April 9, 2020:
JEP’s Community Service Awards dinner had been scheduled for this evening. This annual event highlights the amazing work of our students, faculty and community partners in Los Angeles schools and organizations. While we are unable to gather to recognize their achievements in person, the JEP staff has organized a virtual celebration here on our website. Please read on to learn more about each award. Congratulations and thank you to each of our incredible award winners!
Congratulations to our 2020 Awardees:
Each year, JEP partners with more than 200 USC faculty who offer course credit to students who participate in JEP’s programs. JEP supports such faculty by assigning a Program Assistant that serves as a course liaison and a graduate Teaching Assistant that develops complementary curricula. The JEP Award for Community-Engaged Teaching and Research was established in 2019 to recognize USC faculty who go above and beyond in their partnerships with JEP and in their efforts to integrate community engagement into their teaching and/or research.
This year’s winner is Mercedes Fages Agudo, a senior lecturer in the Department of Latin American and Iberian Cultures. For 13 consecutive semesters, Mercedes has planned, implemented and supervised service-learning assignments for USC students enrolled in multiple sections of Spanish III and Spanish IV. The students participate in programs Mercedes established at two schools—an after-school Spanish Club for elementary school students attending the Los Feliz Charter School for the Arts, and dual-language students attending John Muir Elementary School, an International Spanish Academy School in Glendale. Mercedes’ work has served as a model for other faculty in Latin American and Iberian Cultures who have followed in her footsteps and incorporated community-based learning into their own courses. Congratulations, Mercedes!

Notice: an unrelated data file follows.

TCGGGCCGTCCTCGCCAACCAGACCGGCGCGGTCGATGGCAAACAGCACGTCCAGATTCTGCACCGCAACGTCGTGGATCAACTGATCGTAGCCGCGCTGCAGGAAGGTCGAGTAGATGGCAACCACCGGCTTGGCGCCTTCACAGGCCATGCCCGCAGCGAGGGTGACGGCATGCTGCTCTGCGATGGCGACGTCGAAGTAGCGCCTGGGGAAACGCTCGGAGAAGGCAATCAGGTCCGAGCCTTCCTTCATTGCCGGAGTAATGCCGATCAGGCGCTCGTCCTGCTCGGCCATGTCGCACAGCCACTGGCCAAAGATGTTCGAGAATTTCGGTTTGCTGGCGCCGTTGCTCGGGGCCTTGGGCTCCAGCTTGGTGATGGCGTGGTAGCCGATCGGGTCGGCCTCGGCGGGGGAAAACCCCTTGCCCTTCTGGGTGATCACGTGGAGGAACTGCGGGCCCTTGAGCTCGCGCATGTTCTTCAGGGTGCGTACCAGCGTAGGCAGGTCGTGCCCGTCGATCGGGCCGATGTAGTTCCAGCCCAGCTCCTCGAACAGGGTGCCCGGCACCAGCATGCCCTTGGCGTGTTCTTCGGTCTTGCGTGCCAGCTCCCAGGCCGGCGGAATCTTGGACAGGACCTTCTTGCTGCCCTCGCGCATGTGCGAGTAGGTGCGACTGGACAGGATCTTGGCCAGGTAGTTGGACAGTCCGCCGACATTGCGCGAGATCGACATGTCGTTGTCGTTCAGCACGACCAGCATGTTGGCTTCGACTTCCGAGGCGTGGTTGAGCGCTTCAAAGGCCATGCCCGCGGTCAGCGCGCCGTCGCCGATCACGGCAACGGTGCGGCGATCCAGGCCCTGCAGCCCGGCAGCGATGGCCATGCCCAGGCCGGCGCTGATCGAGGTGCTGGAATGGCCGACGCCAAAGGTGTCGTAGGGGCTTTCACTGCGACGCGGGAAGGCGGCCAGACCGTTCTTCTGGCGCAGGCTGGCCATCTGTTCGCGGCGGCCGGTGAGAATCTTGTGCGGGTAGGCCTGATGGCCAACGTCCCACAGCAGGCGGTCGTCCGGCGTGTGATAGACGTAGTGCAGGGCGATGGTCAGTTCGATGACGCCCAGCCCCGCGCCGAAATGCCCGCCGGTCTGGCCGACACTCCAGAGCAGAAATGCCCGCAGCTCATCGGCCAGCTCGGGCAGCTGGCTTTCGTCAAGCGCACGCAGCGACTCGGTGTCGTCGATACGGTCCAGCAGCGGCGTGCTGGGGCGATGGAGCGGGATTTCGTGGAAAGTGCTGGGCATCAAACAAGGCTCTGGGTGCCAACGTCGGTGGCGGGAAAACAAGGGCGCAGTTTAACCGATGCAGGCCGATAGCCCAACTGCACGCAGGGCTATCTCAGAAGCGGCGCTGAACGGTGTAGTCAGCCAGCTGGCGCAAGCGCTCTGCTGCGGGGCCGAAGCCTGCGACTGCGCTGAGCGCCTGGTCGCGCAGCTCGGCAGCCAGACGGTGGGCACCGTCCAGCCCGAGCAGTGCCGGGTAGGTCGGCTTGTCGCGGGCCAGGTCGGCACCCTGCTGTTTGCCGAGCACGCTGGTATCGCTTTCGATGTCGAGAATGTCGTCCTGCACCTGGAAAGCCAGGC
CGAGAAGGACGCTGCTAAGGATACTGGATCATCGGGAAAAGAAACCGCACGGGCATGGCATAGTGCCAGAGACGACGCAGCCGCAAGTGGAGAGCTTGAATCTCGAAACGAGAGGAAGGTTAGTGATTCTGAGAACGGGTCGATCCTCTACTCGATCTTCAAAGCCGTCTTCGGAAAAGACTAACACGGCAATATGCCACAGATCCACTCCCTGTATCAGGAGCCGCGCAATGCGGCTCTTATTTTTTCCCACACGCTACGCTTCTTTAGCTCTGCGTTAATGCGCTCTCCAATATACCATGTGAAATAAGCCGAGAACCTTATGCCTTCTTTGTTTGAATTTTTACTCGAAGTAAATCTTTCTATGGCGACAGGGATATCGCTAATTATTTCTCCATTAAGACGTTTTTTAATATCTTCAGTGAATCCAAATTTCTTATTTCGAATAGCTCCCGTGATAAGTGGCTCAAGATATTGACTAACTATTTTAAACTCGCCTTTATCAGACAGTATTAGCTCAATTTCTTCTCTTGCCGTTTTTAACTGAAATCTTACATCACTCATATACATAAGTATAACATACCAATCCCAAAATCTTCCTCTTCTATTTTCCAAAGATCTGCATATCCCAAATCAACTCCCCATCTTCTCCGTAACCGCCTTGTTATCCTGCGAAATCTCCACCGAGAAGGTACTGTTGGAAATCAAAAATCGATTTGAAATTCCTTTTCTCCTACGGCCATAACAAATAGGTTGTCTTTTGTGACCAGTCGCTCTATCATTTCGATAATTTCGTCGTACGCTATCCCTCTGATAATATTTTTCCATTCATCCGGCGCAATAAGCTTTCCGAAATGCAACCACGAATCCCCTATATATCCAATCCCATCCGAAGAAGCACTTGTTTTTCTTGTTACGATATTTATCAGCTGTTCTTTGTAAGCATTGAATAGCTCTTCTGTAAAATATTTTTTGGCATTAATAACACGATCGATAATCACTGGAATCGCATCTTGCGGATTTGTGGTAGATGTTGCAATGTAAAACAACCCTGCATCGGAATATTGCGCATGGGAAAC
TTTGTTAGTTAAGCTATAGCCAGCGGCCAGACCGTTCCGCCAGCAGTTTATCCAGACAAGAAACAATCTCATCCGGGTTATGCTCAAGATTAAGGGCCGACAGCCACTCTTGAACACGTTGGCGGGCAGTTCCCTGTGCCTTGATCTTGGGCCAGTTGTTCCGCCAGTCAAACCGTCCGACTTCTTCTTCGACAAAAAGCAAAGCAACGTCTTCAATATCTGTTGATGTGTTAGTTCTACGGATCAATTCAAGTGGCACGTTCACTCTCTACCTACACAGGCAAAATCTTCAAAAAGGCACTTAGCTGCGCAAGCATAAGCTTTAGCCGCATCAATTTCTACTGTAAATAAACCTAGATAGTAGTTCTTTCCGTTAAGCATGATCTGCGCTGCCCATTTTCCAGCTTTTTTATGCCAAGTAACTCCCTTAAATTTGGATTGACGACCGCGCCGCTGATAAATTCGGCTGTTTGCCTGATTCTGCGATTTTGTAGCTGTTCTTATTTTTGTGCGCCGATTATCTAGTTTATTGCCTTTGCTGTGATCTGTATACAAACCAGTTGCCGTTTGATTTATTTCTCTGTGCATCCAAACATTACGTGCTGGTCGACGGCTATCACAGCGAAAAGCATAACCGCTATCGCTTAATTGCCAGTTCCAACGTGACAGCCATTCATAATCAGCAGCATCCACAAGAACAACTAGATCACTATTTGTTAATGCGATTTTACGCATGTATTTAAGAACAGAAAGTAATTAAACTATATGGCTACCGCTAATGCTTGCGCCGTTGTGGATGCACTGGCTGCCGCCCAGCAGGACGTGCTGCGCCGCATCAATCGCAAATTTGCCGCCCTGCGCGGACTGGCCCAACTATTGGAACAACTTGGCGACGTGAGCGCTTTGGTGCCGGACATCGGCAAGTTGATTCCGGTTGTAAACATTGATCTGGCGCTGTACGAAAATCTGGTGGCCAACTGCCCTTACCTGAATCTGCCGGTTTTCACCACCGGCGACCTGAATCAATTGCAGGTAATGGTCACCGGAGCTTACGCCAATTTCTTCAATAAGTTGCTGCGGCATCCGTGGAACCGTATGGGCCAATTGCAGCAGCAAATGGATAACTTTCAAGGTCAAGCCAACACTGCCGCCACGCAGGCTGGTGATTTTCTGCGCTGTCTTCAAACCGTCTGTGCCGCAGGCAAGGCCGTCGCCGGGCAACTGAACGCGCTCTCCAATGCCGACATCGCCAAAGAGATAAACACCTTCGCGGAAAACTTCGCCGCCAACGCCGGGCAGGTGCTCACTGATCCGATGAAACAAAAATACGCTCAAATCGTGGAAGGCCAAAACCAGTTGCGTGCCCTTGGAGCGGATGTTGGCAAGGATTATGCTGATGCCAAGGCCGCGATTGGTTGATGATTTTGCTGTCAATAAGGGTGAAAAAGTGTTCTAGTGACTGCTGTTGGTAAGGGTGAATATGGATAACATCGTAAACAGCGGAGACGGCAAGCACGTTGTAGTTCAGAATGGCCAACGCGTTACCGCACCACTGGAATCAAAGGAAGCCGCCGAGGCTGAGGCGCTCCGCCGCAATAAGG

The Dornsife Award for Exceptional Service is awarded annually to extraordinary volunteers that have contributed their time and expertise to further Dornsife Initiatives. This award was established in 2014 to recognize individuals who share their “time, talents and treasure” with JEP.
Past winners have contributed hundreds of hours to supporting the mission of JEP. Others have offered their expertise, for example, by contributing content or frameworks for JEP’s educational programs.
The 2020 recipient of the award is David Abelson. As a teacher for Los Angeles Unified School District at Weemes Elementary, David Abelson has a long history of supporting Dornsife’s programs like the Joint Educational Project and its mini-course teams, ReadersPLUS math and literacy tutors, and the Young Scientists Program (YSP) with its science teaching assistants, within his classroom. When he retired in 2017, he reached out to the Joint Educational Project to see how he could offer his time and expertise to better support the programs he hosted in his classroom.